Two case series using selective serotonin-reuptake inhibitor (SSRI) in agitated brain-injured patients have been reported. Kant et al. (1998) used therapeutic doses of sertraline in 13 cases and found reductions in aggression and independent improvement in mood. Fann et al. (2000) found similar results from a similar methodology, but used the Brief Anger and Aggression Questionnaire as an outcome measure. There are also two case series of tricyclic antidepressant usage. Jackson et al. (1985) reported 35 cases, two-thirds of whom had reduced agitation with either amitriptyline or desipramine. However, those people with previous psychiatric diagnosis were excluded, leading to a significant bias in the study. Mysiw et al. (1988) described 20 cases of agitated TBI patients treated with therapeutic doses of amitriptyline, 13 of whom responded within a week of treatment.
There is surprisingly little published data on the use of anticonvulsant drugs in the management of agitated, aggressive, or irritable brain-injured patients, even though this group of drugs is probably still the most widely prescribed group in agitated brain-injured patients. Azouvi et al. (1999) reported an 8-week open trial of carbamazepine in agitated patients using a variety of outcome scales (Neurobehavioural Rating Scale–Revised, the Katz Adjustment Scale and the Mini Mental State Examination). Out of a total of 10 cases, five improved on treatment, a ‘moderate effect’ was seen in three further cases, and a ‘negligible’ effect in two cases. Four of the the cases reported drowsiness during the treatment on doses of up to 800 mg daily. Chatham-Showalter (1996) used larger doses of carbamazepine (up to 1600 mg daily) in a case series of seven patients and found a decrease in ‘combative behaviour’ as measured by the Rancho Los Amigos scale. This allowed for the reduction in other medications such as neuroleptics or benzodiazepines.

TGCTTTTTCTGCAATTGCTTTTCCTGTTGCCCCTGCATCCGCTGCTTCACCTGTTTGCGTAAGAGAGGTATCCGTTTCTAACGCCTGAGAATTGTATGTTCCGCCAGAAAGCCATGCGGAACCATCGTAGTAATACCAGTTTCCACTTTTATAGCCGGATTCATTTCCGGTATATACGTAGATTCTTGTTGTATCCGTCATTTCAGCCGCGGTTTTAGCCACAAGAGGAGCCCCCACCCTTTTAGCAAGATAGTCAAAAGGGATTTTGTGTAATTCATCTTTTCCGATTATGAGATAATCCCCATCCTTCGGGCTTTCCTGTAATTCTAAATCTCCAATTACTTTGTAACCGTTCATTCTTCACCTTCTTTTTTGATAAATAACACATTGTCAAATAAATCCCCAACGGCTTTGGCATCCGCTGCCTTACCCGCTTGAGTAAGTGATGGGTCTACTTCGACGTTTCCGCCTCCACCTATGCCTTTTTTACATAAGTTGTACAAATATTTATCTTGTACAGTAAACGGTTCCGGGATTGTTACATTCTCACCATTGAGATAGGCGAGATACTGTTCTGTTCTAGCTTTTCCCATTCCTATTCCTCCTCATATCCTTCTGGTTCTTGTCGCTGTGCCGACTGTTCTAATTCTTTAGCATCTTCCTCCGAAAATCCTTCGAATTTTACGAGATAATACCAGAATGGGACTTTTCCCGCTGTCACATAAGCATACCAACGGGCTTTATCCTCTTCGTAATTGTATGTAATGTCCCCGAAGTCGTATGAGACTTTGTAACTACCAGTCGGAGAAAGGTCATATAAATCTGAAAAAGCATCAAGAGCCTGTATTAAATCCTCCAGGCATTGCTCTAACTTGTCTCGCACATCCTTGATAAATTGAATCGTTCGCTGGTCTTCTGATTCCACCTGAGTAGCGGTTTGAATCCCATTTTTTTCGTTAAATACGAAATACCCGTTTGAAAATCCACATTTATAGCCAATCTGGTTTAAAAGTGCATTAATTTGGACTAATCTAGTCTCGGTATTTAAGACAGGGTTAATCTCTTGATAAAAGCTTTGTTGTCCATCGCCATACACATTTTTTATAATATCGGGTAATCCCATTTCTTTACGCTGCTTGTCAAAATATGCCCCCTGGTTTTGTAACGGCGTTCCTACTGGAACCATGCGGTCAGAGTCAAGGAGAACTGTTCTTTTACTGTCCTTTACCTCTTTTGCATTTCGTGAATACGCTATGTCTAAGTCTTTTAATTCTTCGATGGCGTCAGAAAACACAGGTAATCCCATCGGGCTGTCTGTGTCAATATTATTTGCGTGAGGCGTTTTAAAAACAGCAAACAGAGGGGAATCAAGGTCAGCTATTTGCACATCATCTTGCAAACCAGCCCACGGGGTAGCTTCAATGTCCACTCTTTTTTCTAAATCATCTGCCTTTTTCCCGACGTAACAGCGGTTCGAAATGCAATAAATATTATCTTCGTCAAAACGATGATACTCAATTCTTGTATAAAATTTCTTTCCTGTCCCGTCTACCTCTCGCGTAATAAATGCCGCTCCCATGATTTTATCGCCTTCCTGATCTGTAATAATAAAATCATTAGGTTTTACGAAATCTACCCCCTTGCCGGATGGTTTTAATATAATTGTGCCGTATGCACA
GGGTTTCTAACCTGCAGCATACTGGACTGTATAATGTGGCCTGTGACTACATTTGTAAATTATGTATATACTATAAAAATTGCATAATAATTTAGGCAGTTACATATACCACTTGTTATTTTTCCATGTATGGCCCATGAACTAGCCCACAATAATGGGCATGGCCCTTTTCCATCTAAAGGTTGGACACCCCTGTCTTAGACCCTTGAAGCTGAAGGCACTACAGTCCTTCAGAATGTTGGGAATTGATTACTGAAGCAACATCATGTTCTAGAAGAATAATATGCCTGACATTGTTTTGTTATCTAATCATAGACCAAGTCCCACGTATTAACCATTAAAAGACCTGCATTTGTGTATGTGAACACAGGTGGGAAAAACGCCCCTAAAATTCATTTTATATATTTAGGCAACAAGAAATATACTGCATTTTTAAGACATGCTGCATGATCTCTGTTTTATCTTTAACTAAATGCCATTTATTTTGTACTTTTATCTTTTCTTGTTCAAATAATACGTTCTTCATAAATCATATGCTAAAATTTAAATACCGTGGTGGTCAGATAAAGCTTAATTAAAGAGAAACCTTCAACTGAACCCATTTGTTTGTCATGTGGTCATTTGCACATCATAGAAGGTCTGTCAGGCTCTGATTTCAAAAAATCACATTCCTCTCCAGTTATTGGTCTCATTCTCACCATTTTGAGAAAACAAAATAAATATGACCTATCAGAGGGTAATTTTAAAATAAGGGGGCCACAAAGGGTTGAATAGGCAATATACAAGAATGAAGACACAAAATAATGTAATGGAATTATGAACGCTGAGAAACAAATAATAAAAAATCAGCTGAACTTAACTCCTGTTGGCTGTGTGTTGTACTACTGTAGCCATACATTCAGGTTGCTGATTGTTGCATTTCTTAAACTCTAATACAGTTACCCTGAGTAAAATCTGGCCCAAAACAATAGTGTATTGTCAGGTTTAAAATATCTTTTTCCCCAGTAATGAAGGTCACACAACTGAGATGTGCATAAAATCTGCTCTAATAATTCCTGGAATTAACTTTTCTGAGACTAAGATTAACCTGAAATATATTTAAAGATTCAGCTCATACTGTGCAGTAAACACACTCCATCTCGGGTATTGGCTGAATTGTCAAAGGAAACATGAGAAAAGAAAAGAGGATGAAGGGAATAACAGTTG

There are two reported studies of valproate in agitated brain injury patients (Chatham-Showalter and Kimmel 2000; Kim and Humaran 2002). Both are limited by the fact that they are retrospective studies with no control groups. The two studies had a total of 40 patients, the vast majority of whom showed improvement in agitation and impulsiveness following treatment.
Managing hypersexuality and disinhibition
No good epidemiological studies exist to inform us of the prevalence of hypersexuality following traumatic brain injury. Case reports suggest that in fact hyposexuality is the most common form of sexual problem after brain injury (probably in relation to abulia). However, hypersexual behaviour and altered sexual preference have been clearly described and, at times, this can lead to significant risk.